CRS-5: Dextre grabs CATS from the belly of a Dragon
Canada’s multi-tasking robot, Dextre, successfully removed the CATS (Cloud-Aerosol Transport System) payload from the unpressurised trunk of the CRS-5/SpX-5 Dragon on Thursday morning. The payload was handed over to the Japanese Experiment Module, Kibo, marking the first “handover” between the Canadian robot and the JAXA arm.
Dextre letting the CATS out of the bag:
The latest SpaceX Dragon arrived at the orbital outpost on January 12, following her successful launch atop the Falcon 9 v1.1.
Following the berthing the spacecraft to her new home on Node 2, the crew began removing the array of supplies that included 490 kg (1,080 lb) of provisions and equipment for the crew, 717 kg (1,581 lb) of station hardware and 577 kg (1,272 lb) of scientific hardware carried within the pressurized section of the Dragon capsule.
However, Dragon has many strings to her bow, with the ability to carry specific payloads within the unpressurised trunk section.
For CRS-5, the CATS (Cloud-Aerosol Transport System) payload rode uphill inside the trunk, ahead of being installed in its final destination on the Japanese section of the Station.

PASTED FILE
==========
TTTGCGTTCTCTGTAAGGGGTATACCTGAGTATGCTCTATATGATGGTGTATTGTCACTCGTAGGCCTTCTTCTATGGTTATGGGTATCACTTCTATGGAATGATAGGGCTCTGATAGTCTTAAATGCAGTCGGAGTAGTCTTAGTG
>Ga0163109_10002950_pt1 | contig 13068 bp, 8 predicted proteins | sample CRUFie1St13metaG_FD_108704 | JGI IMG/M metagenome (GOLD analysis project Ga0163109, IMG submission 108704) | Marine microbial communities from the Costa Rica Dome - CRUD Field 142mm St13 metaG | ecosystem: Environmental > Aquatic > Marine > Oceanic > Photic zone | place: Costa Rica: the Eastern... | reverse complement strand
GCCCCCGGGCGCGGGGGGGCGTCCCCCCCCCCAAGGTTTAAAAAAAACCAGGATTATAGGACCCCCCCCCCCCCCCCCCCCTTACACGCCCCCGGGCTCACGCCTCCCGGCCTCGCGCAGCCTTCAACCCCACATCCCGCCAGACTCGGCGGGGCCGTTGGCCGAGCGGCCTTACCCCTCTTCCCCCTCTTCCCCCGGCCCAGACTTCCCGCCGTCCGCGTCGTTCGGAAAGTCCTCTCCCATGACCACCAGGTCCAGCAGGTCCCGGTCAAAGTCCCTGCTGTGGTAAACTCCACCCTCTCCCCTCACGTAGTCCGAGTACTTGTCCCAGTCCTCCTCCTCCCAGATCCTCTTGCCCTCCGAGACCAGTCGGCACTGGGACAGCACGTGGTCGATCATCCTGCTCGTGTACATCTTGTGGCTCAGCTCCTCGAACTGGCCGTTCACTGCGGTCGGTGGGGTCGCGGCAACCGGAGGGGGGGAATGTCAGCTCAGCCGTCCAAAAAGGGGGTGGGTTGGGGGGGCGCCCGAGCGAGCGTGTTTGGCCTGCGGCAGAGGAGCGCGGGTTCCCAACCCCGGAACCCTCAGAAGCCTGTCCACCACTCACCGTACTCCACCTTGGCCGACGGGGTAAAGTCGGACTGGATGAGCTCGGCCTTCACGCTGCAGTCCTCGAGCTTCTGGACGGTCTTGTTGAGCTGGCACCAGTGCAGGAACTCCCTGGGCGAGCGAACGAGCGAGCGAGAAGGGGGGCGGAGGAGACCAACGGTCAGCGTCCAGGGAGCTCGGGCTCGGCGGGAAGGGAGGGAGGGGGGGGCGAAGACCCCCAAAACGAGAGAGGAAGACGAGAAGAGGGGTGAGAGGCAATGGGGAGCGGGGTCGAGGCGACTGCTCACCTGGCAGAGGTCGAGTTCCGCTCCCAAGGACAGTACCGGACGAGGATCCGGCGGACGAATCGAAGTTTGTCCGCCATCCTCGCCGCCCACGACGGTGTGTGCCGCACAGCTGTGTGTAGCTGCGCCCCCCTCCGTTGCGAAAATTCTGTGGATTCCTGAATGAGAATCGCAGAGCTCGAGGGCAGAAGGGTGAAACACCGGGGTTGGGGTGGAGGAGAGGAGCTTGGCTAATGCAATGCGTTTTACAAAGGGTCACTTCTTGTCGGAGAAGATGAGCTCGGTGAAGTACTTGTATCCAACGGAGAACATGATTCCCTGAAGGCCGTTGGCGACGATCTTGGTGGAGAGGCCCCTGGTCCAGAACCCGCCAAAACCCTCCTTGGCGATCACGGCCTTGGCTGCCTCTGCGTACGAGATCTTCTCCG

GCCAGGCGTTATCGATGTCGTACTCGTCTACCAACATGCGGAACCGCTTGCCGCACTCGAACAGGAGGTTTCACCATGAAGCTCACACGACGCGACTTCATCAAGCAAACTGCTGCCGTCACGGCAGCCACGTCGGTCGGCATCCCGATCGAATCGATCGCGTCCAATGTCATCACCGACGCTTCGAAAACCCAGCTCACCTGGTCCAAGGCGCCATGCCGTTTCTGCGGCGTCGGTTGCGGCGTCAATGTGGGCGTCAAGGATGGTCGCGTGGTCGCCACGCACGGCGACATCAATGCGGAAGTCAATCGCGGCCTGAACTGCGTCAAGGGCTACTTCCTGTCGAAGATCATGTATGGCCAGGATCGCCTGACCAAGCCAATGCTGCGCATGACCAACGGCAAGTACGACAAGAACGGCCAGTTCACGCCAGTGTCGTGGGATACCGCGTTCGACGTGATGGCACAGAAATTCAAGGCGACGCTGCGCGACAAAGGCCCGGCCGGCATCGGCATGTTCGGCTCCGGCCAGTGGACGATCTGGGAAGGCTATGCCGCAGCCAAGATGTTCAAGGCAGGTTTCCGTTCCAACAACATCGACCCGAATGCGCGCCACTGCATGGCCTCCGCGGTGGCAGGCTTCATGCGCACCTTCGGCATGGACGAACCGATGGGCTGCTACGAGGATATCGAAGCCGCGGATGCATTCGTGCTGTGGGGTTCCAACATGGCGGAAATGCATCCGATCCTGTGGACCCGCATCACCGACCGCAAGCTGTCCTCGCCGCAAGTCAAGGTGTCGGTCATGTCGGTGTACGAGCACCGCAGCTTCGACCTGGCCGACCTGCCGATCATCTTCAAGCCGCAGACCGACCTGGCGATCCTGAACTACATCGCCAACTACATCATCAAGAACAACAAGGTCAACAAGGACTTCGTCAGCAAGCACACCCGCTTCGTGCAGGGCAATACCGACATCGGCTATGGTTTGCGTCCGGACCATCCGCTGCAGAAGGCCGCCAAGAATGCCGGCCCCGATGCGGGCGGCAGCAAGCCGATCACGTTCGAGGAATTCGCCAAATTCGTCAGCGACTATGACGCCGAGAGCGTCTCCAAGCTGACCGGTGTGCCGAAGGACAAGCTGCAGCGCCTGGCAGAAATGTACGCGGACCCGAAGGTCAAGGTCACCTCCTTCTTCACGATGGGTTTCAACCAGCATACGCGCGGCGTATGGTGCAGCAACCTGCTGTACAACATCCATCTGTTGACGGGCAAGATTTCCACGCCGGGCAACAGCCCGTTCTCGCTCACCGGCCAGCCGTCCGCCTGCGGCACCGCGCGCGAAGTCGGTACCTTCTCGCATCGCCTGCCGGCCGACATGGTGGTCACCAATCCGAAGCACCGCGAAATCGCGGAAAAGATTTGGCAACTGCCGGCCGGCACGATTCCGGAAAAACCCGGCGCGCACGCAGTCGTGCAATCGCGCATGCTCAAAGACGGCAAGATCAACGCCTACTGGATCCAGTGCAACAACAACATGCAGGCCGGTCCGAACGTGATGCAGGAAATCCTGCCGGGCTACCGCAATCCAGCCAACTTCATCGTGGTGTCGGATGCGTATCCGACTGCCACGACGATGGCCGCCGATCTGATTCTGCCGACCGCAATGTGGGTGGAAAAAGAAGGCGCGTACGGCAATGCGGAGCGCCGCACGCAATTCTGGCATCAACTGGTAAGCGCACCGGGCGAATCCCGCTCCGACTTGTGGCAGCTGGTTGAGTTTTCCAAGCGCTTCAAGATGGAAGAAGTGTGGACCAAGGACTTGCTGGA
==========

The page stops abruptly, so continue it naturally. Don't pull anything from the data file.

CATS uses a Lidar instrument, consisting of a laser which is directed at the Earth’s surface allowing backscattered light to be analysed.
The primary objectives of the mission are to measure the altitude distribution of aerosols in the Earth’s atmosphere and to collect data to help improve climate models. It follows on from the CALIPSO satellite, launched in April 2006, which forms part of the A-train constellation.
Removing payloads from the Dragon’s Trunk is the responsibility of Canada’s space robot, the Special Purpose Dexterous Manipulator (SPDM), better known as Dextre – which arrived aboard Shuttle Endeavour during the STS-123 mission.
The robot features two arms, both with shoulder, elbow and wrist joints, although only one arm can be used at any one time.
Both arms are terminated with ORU Tool Changeout Mechanisms (OTCMs), which include “jaws” to grasp objects, a retractable socket drive, a camera and light, and an umbilical connector to provide and receive power, data and video to and from a gripped object.
The OTCMs also include Force/Moment Sensor (FMS) technology, giving the arms a “sense of touch”.
Both arms are connected to a central body which features a Power & Data Grapple Fixture (PDGF) at one end, which enables the SPDM to be grappled and controlled by the SSRMS, and a Latching End Effector (LEE) at the other end, which enables the SPDM to grapple and attach to other PDGFs on the ISS.
Dextre is multi-talented and has already been used in Robotic Refuelling Mission (RRM) tasks.
Dextre and the Dragon spacecraft are no strangers to each other, after an initial meeting during the spacecraft’s debut mission to the Station, testing out clearances and camera views ahead of the future payload removal role.
The first hardware to be removed from Dragon’s Trunk came during the CRS-2/SpX-2 mission.